Rome II has a few nice features the original Rome Total War lacked, like cavalry being able to dismount for assaults on cities ; and a battlefield AI which, after patching, is reasonably competent and doesn't throw it's generals in immediately to their deaths to try to run down a unit of skirmishers. Unfortunately it not only drops many of the most interesting, enjoyable and atmosphere enhancing features that were in the original Rome, but also implements many features in ways that destroy game-play, believability and historical accuracy. It also seems unfinished
The province system in which cities are grouped into provinces in which buildings in one city affect every city in the province held by the same faction is interesting, but the way buildings work is pretty annoying.
You can research technology, but the starting tech isn't even bronze age - you need a tech advance for battering rams and ladders.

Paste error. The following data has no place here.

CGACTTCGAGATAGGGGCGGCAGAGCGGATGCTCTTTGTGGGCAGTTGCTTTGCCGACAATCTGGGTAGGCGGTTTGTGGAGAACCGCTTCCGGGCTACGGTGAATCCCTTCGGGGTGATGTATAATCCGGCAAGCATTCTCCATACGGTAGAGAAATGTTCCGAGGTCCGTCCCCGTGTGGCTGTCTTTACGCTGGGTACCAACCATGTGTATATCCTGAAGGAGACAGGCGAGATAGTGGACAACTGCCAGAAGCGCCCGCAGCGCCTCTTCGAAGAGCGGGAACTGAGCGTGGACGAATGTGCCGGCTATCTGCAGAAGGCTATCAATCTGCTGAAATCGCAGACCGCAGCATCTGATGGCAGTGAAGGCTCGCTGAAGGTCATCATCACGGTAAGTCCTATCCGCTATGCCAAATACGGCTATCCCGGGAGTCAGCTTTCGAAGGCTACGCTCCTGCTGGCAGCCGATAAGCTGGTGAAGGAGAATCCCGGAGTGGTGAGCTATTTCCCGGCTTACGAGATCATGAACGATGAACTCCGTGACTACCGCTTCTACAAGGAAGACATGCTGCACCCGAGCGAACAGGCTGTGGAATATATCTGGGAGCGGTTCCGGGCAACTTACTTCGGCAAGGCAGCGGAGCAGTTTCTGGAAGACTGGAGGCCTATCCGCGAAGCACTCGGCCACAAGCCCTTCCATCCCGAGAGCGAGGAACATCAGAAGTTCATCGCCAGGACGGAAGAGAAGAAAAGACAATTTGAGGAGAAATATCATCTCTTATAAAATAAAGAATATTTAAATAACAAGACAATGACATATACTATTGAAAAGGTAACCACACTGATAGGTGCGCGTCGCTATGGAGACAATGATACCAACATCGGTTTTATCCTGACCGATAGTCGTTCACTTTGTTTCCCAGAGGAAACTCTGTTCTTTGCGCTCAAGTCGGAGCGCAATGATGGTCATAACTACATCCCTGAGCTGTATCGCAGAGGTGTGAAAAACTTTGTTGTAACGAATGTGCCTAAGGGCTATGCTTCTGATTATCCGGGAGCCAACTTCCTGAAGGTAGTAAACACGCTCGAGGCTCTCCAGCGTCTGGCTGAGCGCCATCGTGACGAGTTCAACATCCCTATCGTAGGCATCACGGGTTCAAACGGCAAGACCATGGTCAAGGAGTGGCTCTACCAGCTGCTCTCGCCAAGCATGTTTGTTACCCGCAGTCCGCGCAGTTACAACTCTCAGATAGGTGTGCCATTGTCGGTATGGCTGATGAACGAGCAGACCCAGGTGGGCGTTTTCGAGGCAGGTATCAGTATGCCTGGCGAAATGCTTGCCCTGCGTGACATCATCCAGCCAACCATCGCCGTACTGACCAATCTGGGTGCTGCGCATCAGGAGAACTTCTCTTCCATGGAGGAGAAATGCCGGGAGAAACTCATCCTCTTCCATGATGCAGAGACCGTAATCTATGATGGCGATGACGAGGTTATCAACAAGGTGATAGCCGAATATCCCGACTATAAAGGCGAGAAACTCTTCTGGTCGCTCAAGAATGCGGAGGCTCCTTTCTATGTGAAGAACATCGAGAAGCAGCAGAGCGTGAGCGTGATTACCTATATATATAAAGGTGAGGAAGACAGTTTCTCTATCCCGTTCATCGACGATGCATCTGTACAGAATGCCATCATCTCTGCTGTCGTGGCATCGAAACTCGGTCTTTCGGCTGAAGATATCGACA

The level of detail you can see in your settlements population, happiness/unhappiness, squalor etc is massively reduced as is info on where income and trade income comes from.
The political system and 1 year turns result in generals being recalled or dying as soon as they get any significant experience or skills. Agents don't last much longer.
The stylised icon interface is annoying and not intuitive.
The AI and pathfinding bugs in assaults on walled cities are pretty terrible even after 6 patches and one beta patch. The AI still can't pick up, put down and use ladders, rams or siege towers effectively the way it could in the original Rome Total War ten years ago or Medieval 2 Total War 7 years ago.
There are over 100 factions, but many are out of period or just made up, including client states like Carthage's two ; and they slow the AI turn down more and more as the game progresses.
Worst of all are the instant super transports. Any army can create transports to carry it by stepping off a beach, for free. They're capable of fighting in sea battles and beating any starting fleet whether in auto-calc or not by weight of numbers.